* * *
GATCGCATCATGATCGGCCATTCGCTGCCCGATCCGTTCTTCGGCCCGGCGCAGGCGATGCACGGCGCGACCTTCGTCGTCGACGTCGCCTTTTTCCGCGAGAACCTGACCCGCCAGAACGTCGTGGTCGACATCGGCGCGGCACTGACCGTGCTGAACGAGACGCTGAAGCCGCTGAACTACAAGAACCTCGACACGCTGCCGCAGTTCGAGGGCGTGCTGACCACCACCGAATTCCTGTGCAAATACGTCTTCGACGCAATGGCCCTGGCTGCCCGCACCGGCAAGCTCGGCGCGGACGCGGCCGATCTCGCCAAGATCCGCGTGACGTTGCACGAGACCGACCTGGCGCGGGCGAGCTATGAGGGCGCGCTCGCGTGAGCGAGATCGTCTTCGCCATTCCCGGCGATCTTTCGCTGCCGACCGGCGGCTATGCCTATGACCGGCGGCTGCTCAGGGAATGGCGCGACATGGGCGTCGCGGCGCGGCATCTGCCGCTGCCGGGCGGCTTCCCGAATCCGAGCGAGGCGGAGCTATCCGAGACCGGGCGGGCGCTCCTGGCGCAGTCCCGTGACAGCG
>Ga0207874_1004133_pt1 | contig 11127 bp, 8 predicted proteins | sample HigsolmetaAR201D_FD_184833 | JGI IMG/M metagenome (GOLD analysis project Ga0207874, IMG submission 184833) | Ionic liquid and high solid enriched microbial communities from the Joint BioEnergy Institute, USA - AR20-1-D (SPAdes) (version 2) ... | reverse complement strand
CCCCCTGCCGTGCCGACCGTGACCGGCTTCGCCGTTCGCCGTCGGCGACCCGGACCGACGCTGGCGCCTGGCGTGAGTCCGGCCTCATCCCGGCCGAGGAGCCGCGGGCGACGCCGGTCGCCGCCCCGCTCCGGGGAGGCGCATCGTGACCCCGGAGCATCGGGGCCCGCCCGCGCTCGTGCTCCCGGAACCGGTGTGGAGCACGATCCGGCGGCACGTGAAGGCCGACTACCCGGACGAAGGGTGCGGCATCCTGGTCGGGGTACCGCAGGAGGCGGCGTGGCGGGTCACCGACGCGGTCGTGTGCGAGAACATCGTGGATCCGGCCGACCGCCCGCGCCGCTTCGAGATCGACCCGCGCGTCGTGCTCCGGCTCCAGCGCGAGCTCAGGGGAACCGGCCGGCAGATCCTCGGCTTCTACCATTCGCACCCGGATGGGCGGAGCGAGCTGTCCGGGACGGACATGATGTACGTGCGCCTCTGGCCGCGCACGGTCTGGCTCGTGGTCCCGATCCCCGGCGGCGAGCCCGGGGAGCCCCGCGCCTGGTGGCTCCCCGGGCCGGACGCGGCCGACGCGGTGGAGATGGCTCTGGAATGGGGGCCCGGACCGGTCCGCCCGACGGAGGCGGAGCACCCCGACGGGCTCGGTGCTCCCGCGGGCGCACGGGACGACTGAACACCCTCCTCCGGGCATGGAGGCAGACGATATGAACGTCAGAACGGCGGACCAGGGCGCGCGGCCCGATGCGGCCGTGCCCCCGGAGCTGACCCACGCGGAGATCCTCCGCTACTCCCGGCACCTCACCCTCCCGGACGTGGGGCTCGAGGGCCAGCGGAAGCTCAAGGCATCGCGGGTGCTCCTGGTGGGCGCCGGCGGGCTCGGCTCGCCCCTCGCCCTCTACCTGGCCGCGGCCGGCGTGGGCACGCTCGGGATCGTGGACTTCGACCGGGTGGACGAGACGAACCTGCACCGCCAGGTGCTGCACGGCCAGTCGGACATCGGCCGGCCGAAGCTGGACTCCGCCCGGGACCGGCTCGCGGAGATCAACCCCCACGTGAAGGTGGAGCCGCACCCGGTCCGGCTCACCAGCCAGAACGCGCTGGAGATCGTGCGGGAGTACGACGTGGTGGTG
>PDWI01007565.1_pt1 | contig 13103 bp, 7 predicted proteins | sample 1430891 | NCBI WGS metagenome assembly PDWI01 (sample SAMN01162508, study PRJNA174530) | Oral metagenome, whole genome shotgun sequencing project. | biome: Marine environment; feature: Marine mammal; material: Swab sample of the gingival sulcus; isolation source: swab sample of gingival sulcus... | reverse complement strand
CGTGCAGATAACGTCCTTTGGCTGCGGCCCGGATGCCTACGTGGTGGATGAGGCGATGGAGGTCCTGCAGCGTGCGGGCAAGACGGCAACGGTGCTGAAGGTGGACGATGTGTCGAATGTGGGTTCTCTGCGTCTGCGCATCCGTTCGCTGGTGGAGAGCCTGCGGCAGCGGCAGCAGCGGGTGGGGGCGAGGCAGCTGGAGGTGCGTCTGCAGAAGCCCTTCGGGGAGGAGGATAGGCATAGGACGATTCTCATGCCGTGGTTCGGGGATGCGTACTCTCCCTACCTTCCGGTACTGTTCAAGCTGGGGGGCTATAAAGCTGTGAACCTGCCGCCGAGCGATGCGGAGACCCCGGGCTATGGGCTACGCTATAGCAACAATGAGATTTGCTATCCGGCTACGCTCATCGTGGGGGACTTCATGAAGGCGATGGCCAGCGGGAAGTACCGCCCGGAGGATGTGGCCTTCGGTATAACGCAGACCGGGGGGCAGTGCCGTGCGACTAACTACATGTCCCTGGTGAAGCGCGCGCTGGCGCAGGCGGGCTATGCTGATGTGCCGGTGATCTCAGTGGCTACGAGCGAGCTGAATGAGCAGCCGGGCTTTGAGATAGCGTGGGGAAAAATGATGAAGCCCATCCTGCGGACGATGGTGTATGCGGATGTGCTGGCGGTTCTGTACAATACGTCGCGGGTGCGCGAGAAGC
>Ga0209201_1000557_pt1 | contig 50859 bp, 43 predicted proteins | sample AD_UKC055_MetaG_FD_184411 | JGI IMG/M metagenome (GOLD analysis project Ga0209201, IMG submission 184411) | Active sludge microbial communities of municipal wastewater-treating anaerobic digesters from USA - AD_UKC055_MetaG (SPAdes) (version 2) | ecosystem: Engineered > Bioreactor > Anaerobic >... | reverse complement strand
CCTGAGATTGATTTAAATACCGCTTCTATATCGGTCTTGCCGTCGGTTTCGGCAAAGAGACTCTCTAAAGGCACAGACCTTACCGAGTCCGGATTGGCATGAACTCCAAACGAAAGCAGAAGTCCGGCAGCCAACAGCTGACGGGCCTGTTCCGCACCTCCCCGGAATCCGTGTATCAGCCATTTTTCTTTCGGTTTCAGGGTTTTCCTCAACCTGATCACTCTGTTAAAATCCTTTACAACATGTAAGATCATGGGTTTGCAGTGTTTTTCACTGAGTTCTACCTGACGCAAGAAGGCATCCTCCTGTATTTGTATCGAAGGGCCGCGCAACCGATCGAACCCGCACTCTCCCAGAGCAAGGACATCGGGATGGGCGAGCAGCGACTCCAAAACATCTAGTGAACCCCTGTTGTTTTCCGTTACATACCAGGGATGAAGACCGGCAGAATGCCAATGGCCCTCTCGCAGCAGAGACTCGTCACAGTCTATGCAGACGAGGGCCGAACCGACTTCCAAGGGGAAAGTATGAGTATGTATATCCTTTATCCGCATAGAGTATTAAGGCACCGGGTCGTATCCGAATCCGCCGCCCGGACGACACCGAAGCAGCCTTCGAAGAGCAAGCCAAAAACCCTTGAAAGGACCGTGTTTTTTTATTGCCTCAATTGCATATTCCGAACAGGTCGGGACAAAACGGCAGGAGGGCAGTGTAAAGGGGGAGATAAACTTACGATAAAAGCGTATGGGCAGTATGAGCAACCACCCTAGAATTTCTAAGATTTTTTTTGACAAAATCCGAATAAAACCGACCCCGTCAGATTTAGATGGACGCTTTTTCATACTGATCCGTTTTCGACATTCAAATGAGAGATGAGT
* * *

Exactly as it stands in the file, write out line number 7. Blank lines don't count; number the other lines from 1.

CCTGAGATTGATTTAAATACCGCTTCTATATCGGTCTTGCCGTCGGTTTCGGCAAAGAGACTCTCTAAAGGCACAGACCTTACCGAGTCCGGATTGGCATGAACTCCAAACGAAAGCAGAAGTCCGGCAGCCAACAGCTGACGGGCCTGTTCCGCACCTCCCCGGAATCCGTGTATCAGCCATTTTTCTTTCGGTTTCAGGGTTTTCCTCAACCTGATCACTCTGTTAAAATCCTTTACAACATGTAAGATCATGGGTTTGCAGTGTTTTTCACTGAGTTCTACCTGACGCAAGAAGGCATCCTCCTGTATTTGTATCGAAGGGCCGCGCAACCGATCGAACCCGCACTCTCCCAGAGCAAGGACATCGGGATGGGCGAGCAGCGACTCCAAAACATCTAGTGAACCCCTGTTGTTTTCCGTTACATACCAGGGATGAAGACCGGCAGAATGCCAATGGCCCTCTCGCAGCAGAGACTCGTCACAGTCTATGCAGACGAGGGCCGAACCGACTTCCAAGGGGAAAGTATGAGTATGTATATCCTTTATCCGCATAGAGTATTAAGGCACCGGGTCGTATCCGAATCCGCCGCCCGGACGACACCGAAGCAGCCTTCGAAGAGCAAGCCAAAAACCCTTGAAAGGACCGTGTTTTTTTATTGCCTCAATTGCATATTCCGAACAGGTCGGGACAAAACGGCAGGAGGGCAGTGTAAAGGGGGAGATAAACTTACGATAAAAGCGTATGGGCAGTATGAGCAACCACCCTAGAATTTCTAAGATTTTTTTTGACAAAATCCGAATAAAACCGACCCCGTCAGATTTAGATGGACGCTTTTTCATACTGATCCGTTTTCGACATTCAAATGAGAGATGAGT